Fishing through the Apocalypse
Blog by: Bill Prater , Colorado 10/17/2020
So friends were being forced to evacuate their foothills homes yesterday under attack from the historic Cameron Peak wildfire. Others were thinking of making a run for it, and packing a few things just in case. Meanwhile, the corona virus was beginning its frightening second run through the local citizenry, the drought was getting worse and worse and, despite everyone's earnest prayers, the election was still nearly three agonizing weeks away.
Under such bleak, Apocalyptic conditions, a guy has few alternatives. Fortunately one is to say "the hell with it," and go fishing. So this morning I simply had to scout around for one of the few bodies of local water that isn't either dried up or under mandatory evacuation orders, and get to fishing before the winds picked back up. Kinda wished I'd listened to those forecasts, though.
Despite other, more questionable decisions I made this morning, after arriving at a favorite fishing hole I craftily kicked the belly boat to the upwind, west end of the pond. This would make the inevitable journey back to my takeout point a couple hours later a bit more survivable as the wind started gusting toward 50 mph.
Though I am usually too modest to tell you how well I did on the water, I have to say that, despite questionable conditions, the fishing on this late October morning was superb. Even on a usually busy pandemic Saturday, I had the pond to myself and schools of gullible, plump crappie and bluegill. By late morning, though, as hurricane-like winds began to tear back through peaceful Loveland, I began to feel like an oblivious angler in Pompei before the Mount Vesuvius eruption.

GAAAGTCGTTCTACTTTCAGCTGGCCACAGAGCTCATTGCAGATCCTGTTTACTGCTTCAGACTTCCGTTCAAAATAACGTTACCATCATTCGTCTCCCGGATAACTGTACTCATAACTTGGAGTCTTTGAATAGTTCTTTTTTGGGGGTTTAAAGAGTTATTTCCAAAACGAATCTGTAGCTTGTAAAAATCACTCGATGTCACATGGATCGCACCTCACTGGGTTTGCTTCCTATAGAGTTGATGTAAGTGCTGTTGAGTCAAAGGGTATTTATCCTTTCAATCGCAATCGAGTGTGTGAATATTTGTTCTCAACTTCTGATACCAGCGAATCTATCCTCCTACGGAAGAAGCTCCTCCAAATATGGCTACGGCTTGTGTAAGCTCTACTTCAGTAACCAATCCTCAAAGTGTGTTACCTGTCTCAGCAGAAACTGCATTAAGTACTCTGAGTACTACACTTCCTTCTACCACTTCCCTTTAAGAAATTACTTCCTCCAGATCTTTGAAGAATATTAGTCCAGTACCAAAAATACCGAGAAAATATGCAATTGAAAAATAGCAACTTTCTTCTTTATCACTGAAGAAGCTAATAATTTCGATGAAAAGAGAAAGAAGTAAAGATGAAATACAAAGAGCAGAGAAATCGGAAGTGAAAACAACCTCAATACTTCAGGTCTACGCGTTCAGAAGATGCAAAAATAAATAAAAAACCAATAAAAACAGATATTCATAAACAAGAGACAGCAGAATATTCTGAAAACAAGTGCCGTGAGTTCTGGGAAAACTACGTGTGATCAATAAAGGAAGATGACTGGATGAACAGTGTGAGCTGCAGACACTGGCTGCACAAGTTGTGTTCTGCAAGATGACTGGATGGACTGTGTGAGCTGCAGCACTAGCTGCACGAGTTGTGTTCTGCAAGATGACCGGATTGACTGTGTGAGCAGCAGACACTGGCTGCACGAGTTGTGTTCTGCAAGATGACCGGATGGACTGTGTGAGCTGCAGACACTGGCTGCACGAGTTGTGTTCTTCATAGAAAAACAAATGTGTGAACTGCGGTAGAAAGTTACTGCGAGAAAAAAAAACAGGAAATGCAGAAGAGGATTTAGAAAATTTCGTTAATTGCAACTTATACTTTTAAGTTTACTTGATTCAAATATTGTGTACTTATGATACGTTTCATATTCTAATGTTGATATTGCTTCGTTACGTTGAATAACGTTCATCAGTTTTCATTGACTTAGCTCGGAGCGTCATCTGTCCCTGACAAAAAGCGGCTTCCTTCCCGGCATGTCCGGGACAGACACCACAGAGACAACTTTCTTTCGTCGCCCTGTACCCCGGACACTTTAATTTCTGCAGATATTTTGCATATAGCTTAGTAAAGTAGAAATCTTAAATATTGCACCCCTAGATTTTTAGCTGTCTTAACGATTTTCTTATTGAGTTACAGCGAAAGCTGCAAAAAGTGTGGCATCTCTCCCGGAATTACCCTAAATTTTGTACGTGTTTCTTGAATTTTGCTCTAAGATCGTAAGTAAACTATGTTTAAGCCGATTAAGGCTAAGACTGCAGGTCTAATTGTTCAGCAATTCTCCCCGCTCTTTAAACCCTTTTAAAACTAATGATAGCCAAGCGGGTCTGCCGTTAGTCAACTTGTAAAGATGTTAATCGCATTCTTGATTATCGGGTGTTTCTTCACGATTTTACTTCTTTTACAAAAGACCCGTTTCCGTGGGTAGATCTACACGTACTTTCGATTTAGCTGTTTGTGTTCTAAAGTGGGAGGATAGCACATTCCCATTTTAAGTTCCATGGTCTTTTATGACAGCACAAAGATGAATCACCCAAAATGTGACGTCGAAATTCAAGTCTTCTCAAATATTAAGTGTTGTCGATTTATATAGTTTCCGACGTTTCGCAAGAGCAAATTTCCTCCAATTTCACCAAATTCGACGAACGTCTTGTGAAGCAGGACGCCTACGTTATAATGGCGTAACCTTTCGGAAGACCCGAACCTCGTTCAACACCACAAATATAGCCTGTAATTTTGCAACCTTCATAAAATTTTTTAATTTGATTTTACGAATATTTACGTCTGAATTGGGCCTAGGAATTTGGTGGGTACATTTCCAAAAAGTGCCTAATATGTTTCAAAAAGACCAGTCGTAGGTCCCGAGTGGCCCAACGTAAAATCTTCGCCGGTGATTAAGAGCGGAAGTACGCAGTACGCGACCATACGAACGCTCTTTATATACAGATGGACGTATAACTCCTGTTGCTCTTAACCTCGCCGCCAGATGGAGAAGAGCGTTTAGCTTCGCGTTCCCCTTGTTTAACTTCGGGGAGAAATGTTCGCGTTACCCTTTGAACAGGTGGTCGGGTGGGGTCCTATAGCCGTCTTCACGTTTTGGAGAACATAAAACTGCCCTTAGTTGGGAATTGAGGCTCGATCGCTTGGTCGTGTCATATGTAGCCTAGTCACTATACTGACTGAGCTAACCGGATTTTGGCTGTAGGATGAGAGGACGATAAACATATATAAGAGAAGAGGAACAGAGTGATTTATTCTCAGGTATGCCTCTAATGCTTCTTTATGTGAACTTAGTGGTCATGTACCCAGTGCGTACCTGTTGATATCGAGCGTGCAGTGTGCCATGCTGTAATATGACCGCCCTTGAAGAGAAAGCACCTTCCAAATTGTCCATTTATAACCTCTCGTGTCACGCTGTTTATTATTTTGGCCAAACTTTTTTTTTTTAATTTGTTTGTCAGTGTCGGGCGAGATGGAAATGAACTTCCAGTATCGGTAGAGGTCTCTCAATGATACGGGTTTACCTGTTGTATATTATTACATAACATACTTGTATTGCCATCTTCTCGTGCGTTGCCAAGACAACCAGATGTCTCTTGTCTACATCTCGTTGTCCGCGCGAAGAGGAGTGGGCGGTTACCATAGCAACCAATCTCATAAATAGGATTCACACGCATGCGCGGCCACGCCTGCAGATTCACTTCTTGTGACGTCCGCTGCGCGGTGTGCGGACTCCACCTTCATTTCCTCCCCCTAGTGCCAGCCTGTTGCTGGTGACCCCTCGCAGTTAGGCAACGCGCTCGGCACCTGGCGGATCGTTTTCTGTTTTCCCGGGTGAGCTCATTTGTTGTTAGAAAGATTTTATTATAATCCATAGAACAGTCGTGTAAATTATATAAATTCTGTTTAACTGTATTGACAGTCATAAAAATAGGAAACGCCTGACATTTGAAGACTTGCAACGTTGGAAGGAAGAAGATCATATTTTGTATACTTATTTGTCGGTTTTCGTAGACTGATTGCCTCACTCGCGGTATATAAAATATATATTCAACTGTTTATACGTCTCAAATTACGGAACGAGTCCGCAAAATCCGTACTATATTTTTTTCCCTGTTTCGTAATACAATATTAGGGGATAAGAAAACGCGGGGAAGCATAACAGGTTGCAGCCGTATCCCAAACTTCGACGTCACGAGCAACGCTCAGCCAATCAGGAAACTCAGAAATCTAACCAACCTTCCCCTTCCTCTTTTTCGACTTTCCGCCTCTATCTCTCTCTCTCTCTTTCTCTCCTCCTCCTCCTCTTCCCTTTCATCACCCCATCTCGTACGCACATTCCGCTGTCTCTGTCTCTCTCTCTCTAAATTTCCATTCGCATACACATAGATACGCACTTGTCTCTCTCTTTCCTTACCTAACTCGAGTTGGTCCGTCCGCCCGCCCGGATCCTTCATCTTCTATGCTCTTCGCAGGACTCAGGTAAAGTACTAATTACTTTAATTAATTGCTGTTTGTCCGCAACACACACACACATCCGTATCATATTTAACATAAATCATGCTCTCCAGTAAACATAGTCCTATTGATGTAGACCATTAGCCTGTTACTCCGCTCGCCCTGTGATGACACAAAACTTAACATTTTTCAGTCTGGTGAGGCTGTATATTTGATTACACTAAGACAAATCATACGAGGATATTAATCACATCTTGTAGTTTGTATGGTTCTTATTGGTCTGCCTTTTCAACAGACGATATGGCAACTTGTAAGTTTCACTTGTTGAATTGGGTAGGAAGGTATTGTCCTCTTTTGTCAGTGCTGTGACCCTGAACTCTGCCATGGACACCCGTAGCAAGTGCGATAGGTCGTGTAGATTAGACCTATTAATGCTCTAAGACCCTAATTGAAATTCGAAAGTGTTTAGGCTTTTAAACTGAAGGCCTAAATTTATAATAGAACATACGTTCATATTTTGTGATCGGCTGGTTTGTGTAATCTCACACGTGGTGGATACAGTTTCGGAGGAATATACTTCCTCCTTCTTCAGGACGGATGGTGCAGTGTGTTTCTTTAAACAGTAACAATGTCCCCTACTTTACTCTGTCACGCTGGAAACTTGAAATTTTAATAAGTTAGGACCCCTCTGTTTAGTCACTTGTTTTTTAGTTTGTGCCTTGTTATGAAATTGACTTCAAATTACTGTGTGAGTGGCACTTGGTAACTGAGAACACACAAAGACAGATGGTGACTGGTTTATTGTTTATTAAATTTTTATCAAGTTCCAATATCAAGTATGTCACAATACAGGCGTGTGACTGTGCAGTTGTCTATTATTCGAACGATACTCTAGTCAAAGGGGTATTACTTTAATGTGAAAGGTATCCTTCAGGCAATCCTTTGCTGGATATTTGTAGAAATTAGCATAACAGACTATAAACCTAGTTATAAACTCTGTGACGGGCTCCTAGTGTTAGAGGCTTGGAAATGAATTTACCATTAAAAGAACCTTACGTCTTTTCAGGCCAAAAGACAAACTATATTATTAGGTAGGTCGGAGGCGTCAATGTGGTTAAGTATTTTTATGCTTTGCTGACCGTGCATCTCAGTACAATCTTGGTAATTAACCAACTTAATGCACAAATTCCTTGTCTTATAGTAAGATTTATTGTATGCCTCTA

Only one thing marred the morning (unless you want to consider those gale-force winds, turd brown air reminiscent of the Dust Bowl, and increasingly ominous dark smoke from the west.): the surface of the pond was choked with ugly chunks of black ash from this historic Colorado wildfire. Before releasing each grateful fish back into that nasty water, I literally had to wash the gunk off their scaly little bodies.
Still, eventually the wind pushed me right back to where I had begun the morning, and I didn't even fall down taking off my fins. Another good, eventful day to be alive in the Rocky Mountain West.